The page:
Stop #4 Lucy Cadwallader
Again, I ran into some difficulties finding her number. After awhile I found it, but not after calling a few wrong numbers. Lucy's website boasts her beautiful work, and I was excited to speak to her!
Photo from All Things Victorian
Lucy brought up the fear that many women shared from the time period; pieces sent to jewelers might be made from a different source of hair simply because it was easier. That would be terrible! Perhaps a loved one had died, or was gone for a long journey. Such fraud scares me as well, hence this long, drawn-out post!
Lucy agrees with Ruth and Leila that the only way to discover the truth would be to open up the original piece. She adds that sometimes they used embossed paper as a backing, but fabric too. Sometimes jewelers made samples of a piece with animal hair to show what hairwork would look like under glass, which would then be replaced later with human hair. Lucy said it was possible to achieve such a tight weave of hair in a brooch piece, but also added this warning: "It is buyer beware...do your research!" Without an example in front of her it was hard for her to be specific about pieces lacking hair, though she did say that she had opened many an original piece. If opened carefully, there should no be damage to the work.
End of the Road: Conclusions?
Without analysis by any of the women, it seems that I can't definitely say whether certain pieces are silk or hair. I did find common threads (haha) amongst the words of all the women during my brief questioning:
1. "Hair" brooches without hair have been sold, advertised incorrectly.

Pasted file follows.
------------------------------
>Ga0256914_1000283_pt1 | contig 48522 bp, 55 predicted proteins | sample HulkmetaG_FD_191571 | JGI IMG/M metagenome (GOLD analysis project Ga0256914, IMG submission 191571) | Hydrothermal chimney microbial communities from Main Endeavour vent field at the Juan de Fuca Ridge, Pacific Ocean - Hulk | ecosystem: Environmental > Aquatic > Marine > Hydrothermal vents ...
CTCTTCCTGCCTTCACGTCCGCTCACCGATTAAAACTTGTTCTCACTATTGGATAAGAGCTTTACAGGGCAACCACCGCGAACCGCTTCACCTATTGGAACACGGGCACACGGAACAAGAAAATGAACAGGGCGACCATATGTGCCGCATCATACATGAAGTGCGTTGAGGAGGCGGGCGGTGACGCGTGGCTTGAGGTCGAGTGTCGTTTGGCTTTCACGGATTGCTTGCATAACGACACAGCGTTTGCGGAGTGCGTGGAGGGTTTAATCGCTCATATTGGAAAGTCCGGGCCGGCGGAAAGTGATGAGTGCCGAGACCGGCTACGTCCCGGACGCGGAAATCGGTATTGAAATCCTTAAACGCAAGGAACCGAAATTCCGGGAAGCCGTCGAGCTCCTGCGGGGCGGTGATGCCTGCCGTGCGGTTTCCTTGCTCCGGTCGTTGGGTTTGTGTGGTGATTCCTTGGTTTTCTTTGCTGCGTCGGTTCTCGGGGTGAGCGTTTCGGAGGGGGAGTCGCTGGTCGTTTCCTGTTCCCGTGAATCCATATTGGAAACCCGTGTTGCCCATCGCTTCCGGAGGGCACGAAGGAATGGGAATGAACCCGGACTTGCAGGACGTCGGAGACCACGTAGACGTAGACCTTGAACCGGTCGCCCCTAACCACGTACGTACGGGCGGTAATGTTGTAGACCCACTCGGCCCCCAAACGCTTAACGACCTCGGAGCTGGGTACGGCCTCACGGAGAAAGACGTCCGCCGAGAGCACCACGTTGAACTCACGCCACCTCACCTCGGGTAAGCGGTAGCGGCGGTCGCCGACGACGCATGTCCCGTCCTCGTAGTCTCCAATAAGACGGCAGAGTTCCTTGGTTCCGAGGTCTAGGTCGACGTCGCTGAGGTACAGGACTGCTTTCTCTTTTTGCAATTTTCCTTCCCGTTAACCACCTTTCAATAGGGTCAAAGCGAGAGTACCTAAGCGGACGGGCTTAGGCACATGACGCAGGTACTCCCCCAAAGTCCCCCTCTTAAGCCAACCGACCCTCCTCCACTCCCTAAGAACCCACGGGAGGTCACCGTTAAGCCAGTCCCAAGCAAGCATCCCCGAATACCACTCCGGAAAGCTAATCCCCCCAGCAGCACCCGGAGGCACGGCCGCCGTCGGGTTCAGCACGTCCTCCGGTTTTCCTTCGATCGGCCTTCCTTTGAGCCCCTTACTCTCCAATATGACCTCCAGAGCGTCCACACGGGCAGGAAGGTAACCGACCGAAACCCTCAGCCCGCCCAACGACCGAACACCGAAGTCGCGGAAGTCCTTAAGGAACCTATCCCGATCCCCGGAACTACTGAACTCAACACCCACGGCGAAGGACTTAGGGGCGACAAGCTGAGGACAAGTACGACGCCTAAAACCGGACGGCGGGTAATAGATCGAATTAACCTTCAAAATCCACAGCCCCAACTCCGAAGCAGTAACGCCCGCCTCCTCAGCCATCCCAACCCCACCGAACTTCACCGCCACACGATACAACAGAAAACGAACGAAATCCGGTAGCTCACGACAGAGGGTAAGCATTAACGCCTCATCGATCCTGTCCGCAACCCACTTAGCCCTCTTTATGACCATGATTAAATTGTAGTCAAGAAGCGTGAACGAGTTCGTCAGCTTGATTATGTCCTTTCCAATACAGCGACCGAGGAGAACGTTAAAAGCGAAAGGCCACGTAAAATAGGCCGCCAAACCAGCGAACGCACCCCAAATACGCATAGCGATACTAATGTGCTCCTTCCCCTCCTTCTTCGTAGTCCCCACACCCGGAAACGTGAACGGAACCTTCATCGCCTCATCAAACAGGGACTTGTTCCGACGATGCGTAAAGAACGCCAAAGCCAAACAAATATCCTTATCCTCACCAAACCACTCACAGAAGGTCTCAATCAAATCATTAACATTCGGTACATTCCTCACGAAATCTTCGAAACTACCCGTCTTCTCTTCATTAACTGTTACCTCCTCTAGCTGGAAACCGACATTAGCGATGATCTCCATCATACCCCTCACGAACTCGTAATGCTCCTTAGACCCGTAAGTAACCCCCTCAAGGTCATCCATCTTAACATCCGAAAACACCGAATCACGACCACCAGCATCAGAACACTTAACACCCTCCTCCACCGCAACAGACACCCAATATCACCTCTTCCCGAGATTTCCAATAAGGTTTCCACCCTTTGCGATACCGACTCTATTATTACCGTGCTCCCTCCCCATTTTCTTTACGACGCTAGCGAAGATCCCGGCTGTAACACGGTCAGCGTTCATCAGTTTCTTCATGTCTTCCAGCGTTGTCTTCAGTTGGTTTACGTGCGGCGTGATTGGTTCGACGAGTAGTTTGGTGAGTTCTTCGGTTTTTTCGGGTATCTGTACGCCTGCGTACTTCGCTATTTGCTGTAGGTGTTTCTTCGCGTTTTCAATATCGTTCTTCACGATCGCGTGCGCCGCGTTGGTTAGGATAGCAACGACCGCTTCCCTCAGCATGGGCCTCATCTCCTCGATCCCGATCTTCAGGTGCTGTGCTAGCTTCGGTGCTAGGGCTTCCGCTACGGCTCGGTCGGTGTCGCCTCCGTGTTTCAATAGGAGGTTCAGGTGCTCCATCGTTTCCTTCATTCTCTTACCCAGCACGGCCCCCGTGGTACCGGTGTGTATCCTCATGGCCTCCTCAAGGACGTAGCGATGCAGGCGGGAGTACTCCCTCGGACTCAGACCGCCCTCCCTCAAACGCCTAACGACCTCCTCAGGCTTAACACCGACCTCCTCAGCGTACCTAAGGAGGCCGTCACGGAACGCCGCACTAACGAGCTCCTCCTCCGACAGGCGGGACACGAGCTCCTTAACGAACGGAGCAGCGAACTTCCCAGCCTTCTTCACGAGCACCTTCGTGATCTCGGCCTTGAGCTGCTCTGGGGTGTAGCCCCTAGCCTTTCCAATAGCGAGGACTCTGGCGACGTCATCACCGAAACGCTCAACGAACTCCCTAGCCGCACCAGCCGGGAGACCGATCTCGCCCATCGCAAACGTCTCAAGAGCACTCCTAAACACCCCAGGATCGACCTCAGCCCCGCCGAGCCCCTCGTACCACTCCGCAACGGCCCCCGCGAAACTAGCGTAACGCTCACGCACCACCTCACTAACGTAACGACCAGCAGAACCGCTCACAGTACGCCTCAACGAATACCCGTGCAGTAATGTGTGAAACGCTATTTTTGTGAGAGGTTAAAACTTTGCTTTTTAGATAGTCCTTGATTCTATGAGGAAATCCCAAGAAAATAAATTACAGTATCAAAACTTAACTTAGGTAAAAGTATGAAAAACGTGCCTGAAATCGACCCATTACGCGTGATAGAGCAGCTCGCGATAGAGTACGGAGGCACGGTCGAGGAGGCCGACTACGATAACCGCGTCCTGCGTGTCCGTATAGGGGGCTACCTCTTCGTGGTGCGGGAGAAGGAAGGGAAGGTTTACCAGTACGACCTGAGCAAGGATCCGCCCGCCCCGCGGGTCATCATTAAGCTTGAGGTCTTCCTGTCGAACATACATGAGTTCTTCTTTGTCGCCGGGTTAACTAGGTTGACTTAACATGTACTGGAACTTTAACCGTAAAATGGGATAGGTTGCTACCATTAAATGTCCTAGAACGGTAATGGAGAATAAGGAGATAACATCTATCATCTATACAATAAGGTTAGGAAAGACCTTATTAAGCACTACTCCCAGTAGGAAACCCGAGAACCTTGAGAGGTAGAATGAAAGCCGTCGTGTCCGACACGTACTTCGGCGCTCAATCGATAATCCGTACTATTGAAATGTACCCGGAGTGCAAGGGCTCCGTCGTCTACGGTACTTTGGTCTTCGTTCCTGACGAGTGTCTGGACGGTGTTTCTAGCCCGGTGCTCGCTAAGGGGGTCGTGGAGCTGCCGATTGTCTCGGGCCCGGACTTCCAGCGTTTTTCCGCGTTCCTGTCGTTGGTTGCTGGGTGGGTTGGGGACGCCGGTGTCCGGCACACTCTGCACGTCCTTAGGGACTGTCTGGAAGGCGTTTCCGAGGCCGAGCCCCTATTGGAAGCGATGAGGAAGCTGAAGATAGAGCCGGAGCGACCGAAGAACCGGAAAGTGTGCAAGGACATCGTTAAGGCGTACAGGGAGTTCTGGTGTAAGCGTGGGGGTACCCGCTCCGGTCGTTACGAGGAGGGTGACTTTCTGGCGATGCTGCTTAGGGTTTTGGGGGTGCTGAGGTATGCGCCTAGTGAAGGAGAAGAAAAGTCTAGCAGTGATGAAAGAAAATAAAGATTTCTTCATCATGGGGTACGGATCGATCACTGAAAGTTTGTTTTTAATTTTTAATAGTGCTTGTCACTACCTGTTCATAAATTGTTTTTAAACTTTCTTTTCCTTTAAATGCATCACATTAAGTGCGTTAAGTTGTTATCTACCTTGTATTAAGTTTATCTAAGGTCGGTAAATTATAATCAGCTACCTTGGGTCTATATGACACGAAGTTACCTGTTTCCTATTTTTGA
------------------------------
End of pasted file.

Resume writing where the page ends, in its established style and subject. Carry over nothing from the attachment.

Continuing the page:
2. Silk/other fabric was used as backing for hairwork brooches.
3. If it looks a little too perfect, there's a good chance it might be fabric.
4. If you want to know for sure, you have to open it.
5. People get upset when they find out an original does not have real hair.
Of course I still have a ton of questions. I've seen inside a few brooches recently, and it looks like thread to me. How would I know for sure? I'm not at home to crack open my originals, something I would totally have already done in the name of historical research! I do have more information coming, as Ruth will be sending me pictures of the fabric backing that she has found (many types), which will help. I can't wait! It's like a kid waiting for Christmas, except I'm an adult and it's research so...whatever.
As more information surfaces, I will go back and revise this post. I shudder at those stories of reenactors who don't evolve, that simply stay stuck in their ways because it is easier (Rainbow Snoods!). If I'm wrong I'll tell you and move on, because historical research is a process, a journey with many winding twists and turns. When this ride stops being fun, I'll get off and let someone with more energy continue. And through it all...
Stay Gold Ponyboy!